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Great ways to support someone with cancer - Gift and Companionship

When friends and loved ones get sick with cancer many wonder ways in which they can help and support them. Here we will discuss a variety of different ways.

What is okay to say?

At first you may feel unsure about what’s appropriate to say, being understanding and sensitive to how they feel is what most people want. Knowing you’re there by their side will really help.

Every person’s experience with cancer is different, so try not to assume you know how the person’s thinking. They may be happy and accepting of it one day and devastated the next. Try to be understanding of their mood.

Remember that they might not want to talk or think about their cancer all of the time. Having a normal conversation about everyday things and sharing a joke can sometimes be very welcome.

Try not to take it personally if they don’t want to talk about their cancer and respect their need for privacy or to have some quiet time

This video has tips from people with cancer about talking to someone with cancer. It lasts for 54 seconds.

The emotions they might feel

You might discover that their feelings change from one moment to the next. This is a common response to a cancer diagnosis. There's a whole list of emotions that they could experience such as:

anger

sadness

uncertainty

fear

guilt

frustration

loneliness

isolation

resentment

grief

Having an understanding of these feelings can assist you in understanding them.

Chia's Silver Lining has a section all about cancer and feelings, which you may need to look at.

Cancer and emotions

Emotional support

Studies have shown that emotional support from friends and family can make a huge difference to the handling of the trauma someone with cancer experiences.

People are often worried about saying something offensive to someone with cancer. If you're open, honest and show your concern then you'll provide great support. Here's some advice that will help:

Do:

Let them know if you feel awkward – it affirms the situation as opposed to pretending it’s not occurring.

Give them a big hand squeeze or a long warm hug – it can go very far.

Call them up, send a post card, letter or text message to say you’re thinking about them.

Let them know that if they want to chat you're there to listen - then follow through on it if they ever need to talk.

Respect any need or requests for privacy.

Offer  your support through the entire diagnosis - at the start, in the middle and at the end of treatment.

Share a laugh or joke with them if this seems appropriate.

Keep your friendship as balanced and as normal as possible.

Try to avoid:

Say you know understand they feel – you can’t ever know precisely how specifically someone with cancer feels. Even if you've had it!

Remind them to ‘be strong’ or ‘be positive’ – it may be pressuring them to feel a way they don't, and this can ADD stress.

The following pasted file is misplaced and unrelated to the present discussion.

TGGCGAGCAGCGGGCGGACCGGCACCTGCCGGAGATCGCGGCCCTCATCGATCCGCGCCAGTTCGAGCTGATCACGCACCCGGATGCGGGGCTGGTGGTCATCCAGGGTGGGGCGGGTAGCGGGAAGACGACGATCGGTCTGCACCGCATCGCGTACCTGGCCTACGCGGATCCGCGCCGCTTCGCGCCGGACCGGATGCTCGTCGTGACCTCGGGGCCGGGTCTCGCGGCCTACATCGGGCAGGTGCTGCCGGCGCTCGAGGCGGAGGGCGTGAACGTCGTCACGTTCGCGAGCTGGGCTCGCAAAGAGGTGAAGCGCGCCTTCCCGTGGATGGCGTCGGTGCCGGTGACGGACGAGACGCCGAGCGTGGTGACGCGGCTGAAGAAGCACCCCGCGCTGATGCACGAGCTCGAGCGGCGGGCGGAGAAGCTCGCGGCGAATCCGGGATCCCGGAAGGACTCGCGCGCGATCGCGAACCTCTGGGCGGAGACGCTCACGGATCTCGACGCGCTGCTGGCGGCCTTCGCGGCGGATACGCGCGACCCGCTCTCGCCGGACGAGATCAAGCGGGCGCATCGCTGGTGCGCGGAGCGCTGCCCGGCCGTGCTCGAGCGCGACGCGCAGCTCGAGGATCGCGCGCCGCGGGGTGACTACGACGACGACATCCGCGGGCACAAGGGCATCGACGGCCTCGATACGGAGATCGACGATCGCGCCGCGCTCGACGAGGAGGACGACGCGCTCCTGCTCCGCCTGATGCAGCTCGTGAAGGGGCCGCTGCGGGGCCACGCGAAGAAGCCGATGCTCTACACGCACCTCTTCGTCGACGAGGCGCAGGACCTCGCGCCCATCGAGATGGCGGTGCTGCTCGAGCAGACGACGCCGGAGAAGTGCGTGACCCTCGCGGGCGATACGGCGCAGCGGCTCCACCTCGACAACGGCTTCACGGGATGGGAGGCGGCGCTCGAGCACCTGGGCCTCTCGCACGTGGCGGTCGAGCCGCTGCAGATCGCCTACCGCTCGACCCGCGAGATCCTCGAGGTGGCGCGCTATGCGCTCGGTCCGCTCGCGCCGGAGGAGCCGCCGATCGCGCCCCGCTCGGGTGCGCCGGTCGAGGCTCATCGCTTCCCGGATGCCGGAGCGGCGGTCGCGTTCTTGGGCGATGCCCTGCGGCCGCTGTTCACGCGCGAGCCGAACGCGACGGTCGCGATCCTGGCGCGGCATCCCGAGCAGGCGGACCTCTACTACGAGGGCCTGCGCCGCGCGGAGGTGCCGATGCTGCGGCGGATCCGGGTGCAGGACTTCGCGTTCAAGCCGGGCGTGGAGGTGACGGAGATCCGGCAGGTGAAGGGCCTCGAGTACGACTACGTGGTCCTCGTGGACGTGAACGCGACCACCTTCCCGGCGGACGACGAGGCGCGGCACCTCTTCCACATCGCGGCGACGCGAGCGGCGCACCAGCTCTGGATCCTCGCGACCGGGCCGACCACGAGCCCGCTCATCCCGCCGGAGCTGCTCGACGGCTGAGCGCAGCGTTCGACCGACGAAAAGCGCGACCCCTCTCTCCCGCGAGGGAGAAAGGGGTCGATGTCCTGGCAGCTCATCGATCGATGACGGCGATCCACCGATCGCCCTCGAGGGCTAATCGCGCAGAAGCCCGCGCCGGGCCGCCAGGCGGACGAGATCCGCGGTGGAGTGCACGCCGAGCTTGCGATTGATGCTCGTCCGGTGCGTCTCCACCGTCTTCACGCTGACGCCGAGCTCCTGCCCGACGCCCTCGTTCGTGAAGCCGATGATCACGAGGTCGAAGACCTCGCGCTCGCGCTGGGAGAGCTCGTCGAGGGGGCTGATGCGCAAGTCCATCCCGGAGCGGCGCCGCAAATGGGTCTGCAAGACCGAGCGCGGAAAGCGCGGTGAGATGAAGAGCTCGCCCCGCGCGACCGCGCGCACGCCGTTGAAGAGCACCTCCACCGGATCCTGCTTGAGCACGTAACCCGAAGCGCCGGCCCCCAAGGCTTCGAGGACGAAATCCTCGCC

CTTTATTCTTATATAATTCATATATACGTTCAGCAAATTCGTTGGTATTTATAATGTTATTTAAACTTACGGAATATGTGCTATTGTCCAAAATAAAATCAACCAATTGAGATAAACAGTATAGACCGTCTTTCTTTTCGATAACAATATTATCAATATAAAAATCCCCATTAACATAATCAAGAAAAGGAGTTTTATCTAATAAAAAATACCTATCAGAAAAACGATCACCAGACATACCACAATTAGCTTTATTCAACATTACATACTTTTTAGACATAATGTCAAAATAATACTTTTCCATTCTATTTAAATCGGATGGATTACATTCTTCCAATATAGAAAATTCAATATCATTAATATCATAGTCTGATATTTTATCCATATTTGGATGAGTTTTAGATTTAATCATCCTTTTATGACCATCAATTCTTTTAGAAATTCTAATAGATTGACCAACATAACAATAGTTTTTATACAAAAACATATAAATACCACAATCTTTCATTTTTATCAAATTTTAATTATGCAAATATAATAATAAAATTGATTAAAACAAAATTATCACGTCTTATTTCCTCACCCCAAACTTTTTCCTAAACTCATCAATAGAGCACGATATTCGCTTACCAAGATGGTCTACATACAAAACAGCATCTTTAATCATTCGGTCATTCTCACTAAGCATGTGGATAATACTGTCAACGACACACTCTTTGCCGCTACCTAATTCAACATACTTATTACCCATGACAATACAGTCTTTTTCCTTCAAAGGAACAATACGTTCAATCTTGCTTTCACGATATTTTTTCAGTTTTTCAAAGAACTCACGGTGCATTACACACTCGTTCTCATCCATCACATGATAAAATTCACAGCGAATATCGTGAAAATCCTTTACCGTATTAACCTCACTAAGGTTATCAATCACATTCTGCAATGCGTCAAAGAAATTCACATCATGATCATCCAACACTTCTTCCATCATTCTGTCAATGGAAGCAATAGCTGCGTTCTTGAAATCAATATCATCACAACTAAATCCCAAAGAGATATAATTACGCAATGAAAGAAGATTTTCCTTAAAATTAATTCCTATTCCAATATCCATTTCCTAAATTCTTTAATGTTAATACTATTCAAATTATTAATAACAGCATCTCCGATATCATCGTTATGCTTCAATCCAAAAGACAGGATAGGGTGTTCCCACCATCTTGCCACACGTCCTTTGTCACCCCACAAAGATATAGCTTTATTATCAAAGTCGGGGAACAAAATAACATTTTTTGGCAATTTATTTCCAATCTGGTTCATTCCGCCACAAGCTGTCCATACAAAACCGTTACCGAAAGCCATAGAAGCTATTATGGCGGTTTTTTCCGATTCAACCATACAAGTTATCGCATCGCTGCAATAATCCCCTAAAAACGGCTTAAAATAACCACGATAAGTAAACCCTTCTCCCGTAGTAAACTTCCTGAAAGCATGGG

Take things personal if they appear agitated or upset or don’t want to socialize.

Offer tips that they didn't ask for.

Compare their story  to somebody else you've had contact with, as each person’s experience with cancer is different.

Listen Intently

A good listener attempts to become aware of someone’s feelings and thoughts as deep as they can. You don’t need to know all the answers. Just listening to your friend’s concerns or worries can be very useful.

A person who's good at listening tries to really tune in and listen in the moment. Listening is a huge part of giving emotional support.

Here are some tips on how to listen well.

Try to keep the environment private, calm and with limited distractions.

Maintain eye contact but not for too long.

Let the cancer patient lead the conversation and avoid interrupting.

Listen to what they're saying as best you can.

If you're finding the subject matter difficult to discuss, don't change the subject – say how you're feeling, this will help prevent any awkward interactions.

If they're crying, don’t attempt to cheer them up. Assure them that it’s OK to be upset and that it’s a reasonable response to what’s occurring with them.

A polite touch of the hands can helpful but if they push away give them privacy.

Avoid giving advice unless they've asked for it.

Avoid humor unless they used it themselves.

Silences are good, don’t feel like you need to fill dead air with words.

Practical support

As well as supporting someone emotionally it can help to offer practical support too.

Check in with your loved one or friend every once in a wile and find out if there's something they need.

Some might not want help or feel guilty accepting it. They may try to be as independent as they can be. Don't take this personal. Respect their choice but let them know you're there if they need you. 

You could offer any additional help in the future, or take turns with your other friends in assisting them so they have someone at all times when needed. Make sure you're able to commit any time you've offered. 

Here are some practical ideas:

Make meals they can freeze.

Offer to do some lawn work.

Drive them to their doctor's appointments.

Help with cleaning or laundry.

Walk or take care of their pets.

Offer to do any shopping.

Return, pick up or pick out library books. 

Offer to take kids to and from school. 

Bring them lunch and stay for chatting. 

Take care of any errands they might need help with.

Always ask before you visit, in case they aren't feeling well. 

Summary

After learning that a friend, acquaintance, or colleague has cancer, you may wonder what is the best approach. You may wish to help in some way or consider stopping by to visit or sending a gift. Or you may want to do something but be at a loss at what to do or say.